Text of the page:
Chip Ford's 1974 Catalina 22 Restoration Project
Sail #3282  l  Marblehead, Massachusetts

The never-ending project to fill my hole in the ocean while bailing it out

Season 06

- Page 35 -

Click thumbnails for a larger picture


I took Chip Ahoy out singlehanded for another fine day of autumn sailing during this Columbus Day weekend.  Under a virtually cloudless sky the wind was SE at about 5-10 mph during the early afternoon; the temperature was in the low-70s.  It was jeans, boat sandals with socks, and a t-shirt for most of the sail -- though a sweater was added later in the afternoon.  I pretty much shot out between Baker's and Misery Islands, came around the leeward backside of Misery almost becalmed (the "inside" route is a narrow and tricky "foot trail" if you know the rock obstacles with their crashing breakers -- trickier or deadly if you don't).  Coming out of Misery's lee, the wind had died down, eventually to the predicted "light and variable" before I made it back to my mooring under motor.  (Oct. 8, 2006)

As I left Misery Island in my gentle wake, I spotted an old gaff-rigged schooner in the distance coming up on my stern and luffed sails to let it catch up and get a better look at her, the Maine out of Gloucester.  I've always been an admirer of schooners, especially since being a part-owner of Yankee Girl back in the early-80s, the 60-foot Marconi-rerigged Alden built in 1926.  As we pulled alongside each other off Coney Island Rock and Ledge (submerged at high tide), I was treated to a saxophone solo by the man amidships in the tri-corner hat and red jacket playing his heart out while the woman at the helm held their course.  There was also a young girl aboard (daughter?), apparently directing the orchestra.

Definitely a pretty boat, and an almost ghostly reminder of New England sailing lore and history. (The sun's southbound declination as it sets hereabouts lately has become dramatically apparent.)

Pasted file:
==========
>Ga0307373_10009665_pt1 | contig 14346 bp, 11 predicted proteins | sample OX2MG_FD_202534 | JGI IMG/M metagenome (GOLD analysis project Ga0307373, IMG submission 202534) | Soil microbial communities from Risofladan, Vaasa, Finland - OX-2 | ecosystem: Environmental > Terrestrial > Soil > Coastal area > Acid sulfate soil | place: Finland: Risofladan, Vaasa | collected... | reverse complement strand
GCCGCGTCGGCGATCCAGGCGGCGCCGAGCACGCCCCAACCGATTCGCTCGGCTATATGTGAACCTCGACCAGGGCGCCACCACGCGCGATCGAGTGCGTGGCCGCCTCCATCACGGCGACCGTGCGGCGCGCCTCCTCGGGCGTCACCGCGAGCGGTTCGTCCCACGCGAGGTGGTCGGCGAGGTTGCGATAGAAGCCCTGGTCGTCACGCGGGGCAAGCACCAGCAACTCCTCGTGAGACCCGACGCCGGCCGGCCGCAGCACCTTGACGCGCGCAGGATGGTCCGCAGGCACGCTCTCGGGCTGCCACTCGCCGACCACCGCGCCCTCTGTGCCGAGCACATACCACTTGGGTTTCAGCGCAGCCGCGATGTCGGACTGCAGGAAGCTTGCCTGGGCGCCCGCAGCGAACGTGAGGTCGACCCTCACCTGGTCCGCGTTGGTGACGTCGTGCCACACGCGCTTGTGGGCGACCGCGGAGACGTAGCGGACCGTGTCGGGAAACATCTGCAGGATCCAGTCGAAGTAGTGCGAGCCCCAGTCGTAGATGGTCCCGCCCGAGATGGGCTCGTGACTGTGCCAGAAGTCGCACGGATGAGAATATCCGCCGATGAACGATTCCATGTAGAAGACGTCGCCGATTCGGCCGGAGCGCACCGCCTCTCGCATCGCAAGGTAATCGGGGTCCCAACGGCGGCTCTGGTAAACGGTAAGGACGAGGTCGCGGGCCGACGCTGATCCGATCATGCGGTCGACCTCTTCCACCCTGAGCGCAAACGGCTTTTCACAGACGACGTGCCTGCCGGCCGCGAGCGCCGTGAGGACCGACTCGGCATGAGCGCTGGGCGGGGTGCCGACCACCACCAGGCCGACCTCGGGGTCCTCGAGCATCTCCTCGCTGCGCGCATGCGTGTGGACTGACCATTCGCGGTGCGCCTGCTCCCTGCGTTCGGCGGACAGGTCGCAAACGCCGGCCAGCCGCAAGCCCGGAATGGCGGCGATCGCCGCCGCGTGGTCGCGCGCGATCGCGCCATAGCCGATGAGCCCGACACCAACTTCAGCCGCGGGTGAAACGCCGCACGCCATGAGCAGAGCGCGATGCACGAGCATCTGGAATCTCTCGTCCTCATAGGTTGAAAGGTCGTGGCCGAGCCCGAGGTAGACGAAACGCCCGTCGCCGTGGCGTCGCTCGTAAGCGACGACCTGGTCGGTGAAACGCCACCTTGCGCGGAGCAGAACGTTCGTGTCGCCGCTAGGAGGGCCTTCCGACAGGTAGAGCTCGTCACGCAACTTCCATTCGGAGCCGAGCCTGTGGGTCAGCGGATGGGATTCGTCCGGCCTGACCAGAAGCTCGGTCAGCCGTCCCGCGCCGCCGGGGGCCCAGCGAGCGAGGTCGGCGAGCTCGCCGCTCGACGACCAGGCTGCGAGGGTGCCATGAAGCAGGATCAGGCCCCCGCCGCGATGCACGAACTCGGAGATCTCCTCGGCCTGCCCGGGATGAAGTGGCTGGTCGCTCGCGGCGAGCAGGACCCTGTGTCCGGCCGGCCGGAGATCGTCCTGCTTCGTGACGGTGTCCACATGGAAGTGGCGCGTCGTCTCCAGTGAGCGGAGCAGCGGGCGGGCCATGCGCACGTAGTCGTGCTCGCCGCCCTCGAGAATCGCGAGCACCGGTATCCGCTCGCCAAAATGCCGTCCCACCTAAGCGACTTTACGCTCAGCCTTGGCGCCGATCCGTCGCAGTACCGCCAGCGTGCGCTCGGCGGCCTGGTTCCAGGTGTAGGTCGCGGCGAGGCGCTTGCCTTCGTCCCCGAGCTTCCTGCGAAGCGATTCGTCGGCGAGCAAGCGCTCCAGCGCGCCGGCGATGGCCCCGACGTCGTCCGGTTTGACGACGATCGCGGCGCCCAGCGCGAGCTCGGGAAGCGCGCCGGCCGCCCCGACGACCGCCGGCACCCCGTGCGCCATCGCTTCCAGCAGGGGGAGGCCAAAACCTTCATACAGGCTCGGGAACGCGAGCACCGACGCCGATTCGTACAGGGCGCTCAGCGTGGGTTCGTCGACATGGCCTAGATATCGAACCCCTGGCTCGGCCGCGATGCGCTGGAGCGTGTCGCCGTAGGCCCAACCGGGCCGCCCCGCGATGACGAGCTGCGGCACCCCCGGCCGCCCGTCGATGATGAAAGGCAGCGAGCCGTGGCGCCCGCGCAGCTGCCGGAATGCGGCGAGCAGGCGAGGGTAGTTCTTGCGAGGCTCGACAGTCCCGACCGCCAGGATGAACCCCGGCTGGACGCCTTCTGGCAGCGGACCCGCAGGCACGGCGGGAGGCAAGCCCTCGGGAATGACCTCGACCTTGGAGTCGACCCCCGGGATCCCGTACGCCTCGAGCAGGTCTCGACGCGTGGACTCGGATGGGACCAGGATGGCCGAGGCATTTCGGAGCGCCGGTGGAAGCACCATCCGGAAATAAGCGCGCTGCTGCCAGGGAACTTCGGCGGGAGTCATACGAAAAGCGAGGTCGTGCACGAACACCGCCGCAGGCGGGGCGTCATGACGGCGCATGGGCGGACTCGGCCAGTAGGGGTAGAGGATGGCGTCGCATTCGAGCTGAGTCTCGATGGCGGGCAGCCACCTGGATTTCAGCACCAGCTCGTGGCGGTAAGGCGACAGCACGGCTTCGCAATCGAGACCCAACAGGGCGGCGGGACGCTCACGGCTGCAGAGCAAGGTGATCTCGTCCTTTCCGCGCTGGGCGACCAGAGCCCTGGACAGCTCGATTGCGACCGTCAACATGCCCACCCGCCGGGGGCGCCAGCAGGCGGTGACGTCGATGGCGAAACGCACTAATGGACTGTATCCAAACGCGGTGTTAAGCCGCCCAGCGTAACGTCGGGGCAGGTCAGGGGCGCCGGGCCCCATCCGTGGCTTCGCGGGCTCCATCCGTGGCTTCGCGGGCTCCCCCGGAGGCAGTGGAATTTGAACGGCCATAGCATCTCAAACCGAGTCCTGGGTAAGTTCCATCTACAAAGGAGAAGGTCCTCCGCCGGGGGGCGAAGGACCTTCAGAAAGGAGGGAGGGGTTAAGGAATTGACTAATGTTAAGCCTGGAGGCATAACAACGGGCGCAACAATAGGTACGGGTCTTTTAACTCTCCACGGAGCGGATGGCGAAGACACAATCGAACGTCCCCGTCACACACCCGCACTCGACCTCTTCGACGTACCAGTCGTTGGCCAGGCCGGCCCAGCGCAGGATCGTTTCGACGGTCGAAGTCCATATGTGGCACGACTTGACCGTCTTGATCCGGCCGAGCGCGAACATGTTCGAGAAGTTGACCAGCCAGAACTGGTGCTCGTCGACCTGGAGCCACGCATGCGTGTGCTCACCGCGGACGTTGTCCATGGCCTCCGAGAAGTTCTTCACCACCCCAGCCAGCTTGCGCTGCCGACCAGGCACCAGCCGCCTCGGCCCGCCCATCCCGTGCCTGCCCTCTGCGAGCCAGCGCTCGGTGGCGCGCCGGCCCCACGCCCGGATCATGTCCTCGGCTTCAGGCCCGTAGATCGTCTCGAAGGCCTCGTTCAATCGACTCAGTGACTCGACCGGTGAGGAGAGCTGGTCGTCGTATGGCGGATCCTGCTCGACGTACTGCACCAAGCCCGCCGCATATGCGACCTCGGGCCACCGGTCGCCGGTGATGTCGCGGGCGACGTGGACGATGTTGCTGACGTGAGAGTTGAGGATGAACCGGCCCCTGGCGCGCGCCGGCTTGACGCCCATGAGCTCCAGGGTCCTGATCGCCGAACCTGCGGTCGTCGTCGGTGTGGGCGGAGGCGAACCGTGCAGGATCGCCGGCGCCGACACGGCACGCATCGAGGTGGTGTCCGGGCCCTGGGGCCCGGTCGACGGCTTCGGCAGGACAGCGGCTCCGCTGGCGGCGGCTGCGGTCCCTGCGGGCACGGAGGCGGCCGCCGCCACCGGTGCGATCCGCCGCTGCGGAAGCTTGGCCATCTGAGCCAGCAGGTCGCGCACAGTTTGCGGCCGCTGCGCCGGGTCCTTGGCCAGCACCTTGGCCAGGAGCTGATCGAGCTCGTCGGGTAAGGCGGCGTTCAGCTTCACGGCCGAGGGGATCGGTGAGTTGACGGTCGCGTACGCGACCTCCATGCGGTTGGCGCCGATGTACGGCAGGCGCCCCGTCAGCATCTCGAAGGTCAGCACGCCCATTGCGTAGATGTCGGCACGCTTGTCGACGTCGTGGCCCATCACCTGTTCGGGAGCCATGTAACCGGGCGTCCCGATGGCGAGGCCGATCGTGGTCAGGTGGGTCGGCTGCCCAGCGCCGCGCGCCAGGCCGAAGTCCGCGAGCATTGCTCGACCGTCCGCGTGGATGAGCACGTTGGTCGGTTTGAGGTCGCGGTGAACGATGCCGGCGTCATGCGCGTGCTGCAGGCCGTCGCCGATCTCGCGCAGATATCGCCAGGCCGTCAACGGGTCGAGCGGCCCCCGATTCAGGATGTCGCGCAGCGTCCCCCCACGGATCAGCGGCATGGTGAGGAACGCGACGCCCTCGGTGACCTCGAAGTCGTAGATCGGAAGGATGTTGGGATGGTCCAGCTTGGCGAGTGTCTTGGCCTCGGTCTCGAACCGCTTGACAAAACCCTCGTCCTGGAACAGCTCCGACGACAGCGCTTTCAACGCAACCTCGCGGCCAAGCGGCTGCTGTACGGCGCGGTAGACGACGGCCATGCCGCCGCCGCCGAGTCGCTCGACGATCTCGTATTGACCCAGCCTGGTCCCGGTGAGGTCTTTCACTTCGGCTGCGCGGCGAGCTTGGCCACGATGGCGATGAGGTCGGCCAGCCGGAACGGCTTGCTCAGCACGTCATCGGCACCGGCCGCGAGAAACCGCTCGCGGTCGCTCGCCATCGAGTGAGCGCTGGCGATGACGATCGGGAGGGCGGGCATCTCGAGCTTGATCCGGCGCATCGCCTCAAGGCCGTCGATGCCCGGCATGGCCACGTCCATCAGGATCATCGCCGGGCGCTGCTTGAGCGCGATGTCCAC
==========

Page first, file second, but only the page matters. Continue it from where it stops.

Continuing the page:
It was a bit on the nippy side with a good breeze out of the SW at about 12-15 mph yesterday when John Graichen ("Malacass") and I took Chip Ahoy out for what will likely be its final sail of the 2006 season.  (Oct. 15, 2006)

Passing the Bowditch Ledge tower marker on our way to the channel between Misery and Baker's Islands.

It was great to have John aboard, someone else knowledgeable of Catalina 22s and the area in which we were sailing.

Rounding the lee of Misery Island and heading back, we tacked a number of times trying to claw our way directly into the wind and back to the mooring. After about an hour making almost no progress despite our best efforts, and with hungry thoughts of the hamburgers and corn-on-the-cob waiting to be grilled once we reached home, in the end we dropped sails and motored the rest of the way to Chip Ahoy's mooring.  Within the next day or two I'll bring Chip Ahoy over to the boatyard for hauling-out.  (Oct. 15, 2006)

Trailering-out (click back there to see much more) at the end of Season 2006.  (Oct. 26, 2006)

Yesterday we trailered-out John Graichen's "Malacass" (foreground) at Winter Island, aptly named! But due to the starboard-side fender on his trailer rubbing against its wheel and smoking rubber, we decided that he bring it over to my place for the night, instead of  him trying to make it home to New Hampshire.  John plans to be back today to fix his fender/wheel problem.  (Nov. 5, 2006)

Going outside early this morning, I realized that I'm growing a new Village Street C22 Fleet, with three already stored right here in my yard!  ("Malacass" in the foreground, "Chip Ahoy" alongside, and Wally Riddle's "Carpe Diem" in the background.)

It's never-ending ... but Sailing Season '06 has ended -- bring on '07!


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